Field Guide — How to get a job
Brought to you by DA’s partners Portfolio Recruitment
We’ve put together a few tips and thoughts for design graduates, based on our experience dealing with design agencies and with grads.
Have a great CV and portfolio
- But be honest and don’t oversell yourself. For example, we sometimes have junior designer or graduates who call themselves strategists on their CV.
- Call yourself what you are; a junior designer, and instead express your interest in strategy somewhere else.
- Don’t apply for jobs which you don’t have the relevant experience or skills for
- You will just be wasting your own time and the time of the people you are sending your work to.
Name your CV and portfolio correctly
Don’t call the document something like CV_Version3.pdf.
Instead use the format: Homer Simpson CV 2016.pdf. This makes it easier to search for after a time.
- Keep up to date with current design trends and with what agencies are doing. Get involved and attend design meet ups.
- Another thing to remember is that while there are some amazing and well known award winning studios out there, everyone wants to work for them. There are some incredible studios producing amazing work that you may never have heard of. Hunt them out, research who they are. They are less likely to have been bombarded by loads of graduate CVs.
- The NZ design market is relatively small and competitive, and there are almost 1000 graduates every year. So you need to be smart, slick, flexible, open minded and prepared to work hard and start from the bottom. Be humble, even if you were top of your class at design school, you need to be prepared to do the hard yards when you get out into the real world. Understand that art working is a valuable skill and knowledge or understanding of pre-press is a bonus, even in this digital world.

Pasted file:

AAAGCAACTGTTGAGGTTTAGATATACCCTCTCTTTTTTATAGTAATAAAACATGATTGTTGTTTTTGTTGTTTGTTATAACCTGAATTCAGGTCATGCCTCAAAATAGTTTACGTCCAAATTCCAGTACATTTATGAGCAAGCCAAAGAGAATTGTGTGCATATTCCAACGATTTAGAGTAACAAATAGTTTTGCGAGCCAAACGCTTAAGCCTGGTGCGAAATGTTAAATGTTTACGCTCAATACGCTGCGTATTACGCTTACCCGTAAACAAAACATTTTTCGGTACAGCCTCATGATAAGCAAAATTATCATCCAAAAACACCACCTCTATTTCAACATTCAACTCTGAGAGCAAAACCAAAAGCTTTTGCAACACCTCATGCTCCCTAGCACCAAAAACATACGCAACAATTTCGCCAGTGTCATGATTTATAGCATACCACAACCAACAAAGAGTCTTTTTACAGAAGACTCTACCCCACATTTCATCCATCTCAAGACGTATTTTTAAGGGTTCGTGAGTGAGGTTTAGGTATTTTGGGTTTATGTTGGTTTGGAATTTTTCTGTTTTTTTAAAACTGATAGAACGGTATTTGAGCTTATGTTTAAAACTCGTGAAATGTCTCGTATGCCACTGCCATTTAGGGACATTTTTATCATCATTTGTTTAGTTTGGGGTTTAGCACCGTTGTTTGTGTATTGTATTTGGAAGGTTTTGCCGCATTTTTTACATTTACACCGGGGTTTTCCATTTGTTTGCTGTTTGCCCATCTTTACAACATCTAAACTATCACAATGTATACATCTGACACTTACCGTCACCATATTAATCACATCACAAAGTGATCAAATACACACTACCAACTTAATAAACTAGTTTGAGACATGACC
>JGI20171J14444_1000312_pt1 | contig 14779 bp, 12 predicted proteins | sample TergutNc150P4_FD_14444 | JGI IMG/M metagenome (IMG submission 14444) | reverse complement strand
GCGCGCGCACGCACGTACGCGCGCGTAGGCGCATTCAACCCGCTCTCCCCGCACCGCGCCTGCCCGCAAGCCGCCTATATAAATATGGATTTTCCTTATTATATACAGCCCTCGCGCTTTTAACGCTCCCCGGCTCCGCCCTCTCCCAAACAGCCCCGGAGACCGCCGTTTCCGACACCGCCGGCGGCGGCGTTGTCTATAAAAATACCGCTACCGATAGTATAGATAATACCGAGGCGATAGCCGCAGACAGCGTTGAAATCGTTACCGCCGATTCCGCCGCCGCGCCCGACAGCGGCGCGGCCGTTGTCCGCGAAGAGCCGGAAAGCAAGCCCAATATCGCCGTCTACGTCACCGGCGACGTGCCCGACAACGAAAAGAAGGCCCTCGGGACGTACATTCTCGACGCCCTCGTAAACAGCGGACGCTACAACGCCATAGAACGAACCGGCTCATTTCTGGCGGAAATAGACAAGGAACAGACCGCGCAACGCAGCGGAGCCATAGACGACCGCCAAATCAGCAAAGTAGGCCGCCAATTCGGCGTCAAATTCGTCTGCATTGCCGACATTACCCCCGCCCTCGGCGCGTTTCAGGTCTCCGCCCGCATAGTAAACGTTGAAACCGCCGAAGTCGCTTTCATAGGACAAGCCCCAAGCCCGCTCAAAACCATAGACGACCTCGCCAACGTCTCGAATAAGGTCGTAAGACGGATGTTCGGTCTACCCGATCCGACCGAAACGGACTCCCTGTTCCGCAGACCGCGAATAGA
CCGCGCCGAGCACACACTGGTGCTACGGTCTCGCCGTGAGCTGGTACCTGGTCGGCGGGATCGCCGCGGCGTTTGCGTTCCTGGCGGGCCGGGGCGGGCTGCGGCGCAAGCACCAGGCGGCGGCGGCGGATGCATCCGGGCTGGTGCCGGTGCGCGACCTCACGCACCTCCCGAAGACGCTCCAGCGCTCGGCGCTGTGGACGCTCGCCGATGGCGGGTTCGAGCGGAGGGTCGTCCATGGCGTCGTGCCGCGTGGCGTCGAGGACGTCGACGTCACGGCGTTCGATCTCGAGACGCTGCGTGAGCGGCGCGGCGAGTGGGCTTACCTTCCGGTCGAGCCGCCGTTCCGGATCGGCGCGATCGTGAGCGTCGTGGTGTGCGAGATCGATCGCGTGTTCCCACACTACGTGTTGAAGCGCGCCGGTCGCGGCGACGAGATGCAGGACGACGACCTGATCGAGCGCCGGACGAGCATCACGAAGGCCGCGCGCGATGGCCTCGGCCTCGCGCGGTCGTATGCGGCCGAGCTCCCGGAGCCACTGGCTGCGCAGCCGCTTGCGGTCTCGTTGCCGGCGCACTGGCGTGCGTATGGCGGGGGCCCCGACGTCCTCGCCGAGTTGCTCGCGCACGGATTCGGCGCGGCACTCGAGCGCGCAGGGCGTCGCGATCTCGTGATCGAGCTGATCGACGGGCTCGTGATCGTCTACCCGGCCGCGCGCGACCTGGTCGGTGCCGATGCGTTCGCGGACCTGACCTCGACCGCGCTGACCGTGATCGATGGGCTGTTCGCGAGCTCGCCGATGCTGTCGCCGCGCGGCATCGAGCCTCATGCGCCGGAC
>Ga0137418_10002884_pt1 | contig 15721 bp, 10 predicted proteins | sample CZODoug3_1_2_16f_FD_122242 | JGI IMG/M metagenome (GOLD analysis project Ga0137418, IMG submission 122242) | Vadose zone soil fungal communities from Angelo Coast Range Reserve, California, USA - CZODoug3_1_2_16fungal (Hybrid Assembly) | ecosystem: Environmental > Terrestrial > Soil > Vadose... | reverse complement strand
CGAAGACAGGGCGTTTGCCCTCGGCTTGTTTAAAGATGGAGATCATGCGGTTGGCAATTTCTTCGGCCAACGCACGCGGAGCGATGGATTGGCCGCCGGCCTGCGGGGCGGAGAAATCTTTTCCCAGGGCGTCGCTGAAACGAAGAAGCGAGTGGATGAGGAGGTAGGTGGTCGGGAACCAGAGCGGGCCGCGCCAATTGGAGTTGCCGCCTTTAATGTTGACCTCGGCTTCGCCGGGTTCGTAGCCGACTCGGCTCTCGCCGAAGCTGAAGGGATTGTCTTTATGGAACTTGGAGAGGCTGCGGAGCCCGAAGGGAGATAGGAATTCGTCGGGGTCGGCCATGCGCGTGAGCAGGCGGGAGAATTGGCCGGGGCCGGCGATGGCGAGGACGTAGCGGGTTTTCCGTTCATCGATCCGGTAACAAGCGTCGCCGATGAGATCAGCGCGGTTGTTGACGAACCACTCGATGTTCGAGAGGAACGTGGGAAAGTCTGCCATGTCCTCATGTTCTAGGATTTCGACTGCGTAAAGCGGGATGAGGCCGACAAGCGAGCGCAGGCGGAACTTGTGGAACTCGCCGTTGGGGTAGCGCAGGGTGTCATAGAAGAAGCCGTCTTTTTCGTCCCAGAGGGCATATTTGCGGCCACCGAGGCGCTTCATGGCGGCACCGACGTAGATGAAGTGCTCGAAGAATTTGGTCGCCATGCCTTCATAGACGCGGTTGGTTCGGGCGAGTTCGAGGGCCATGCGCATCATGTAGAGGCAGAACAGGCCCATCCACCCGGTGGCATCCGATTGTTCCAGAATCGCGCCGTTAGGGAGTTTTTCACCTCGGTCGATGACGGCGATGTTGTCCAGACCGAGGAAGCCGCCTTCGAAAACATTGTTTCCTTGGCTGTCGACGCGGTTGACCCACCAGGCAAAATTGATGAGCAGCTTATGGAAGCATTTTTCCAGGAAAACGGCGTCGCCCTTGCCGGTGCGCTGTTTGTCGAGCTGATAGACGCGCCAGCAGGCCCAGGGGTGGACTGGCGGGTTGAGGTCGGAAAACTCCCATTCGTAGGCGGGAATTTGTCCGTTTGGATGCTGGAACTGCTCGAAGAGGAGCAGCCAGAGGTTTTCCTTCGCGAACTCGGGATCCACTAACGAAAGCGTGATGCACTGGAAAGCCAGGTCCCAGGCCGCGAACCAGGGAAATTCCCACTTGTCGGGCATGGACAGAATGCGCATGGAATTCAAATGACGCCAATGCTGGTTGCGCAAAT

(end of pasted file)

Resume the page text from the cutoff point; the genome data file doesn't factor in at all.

But how do you get a job?
Put all of the above into play. When you contact studios, research, find out who the best person to send your details to is. And don’t forget that person may be seeing a lot of other CVs and Portfolios. So you’ll need to stand out.
Send a CV and portfolio in PDF format, or a website portfolio. In your email, write a bit about yourself but not your life story. Keep it simple and precise but interesting. Some creative directors we’ve spoken to have had juniors follow up by sending them something physical, a sample portfolio, or something to get their attention. Some of these worked really well, others not so – perhaps they were too much! So again, be smart. Know your audience. They are busy people. We are always surprised at how many junior designers contact us with just a CV. No portfolio or web link and few if any words of introduction. Just an attachment to an email. This is your moment, when that email is opened, to make a good impact.
It’s tricky and there isn’t one answer. If you’re good, it will show in your portfolio and your attitude (your good attitude). It is always exciting to see the amazing talent that comes out of NZs design degrees. The naturally talented and genuinely driven will always stand out.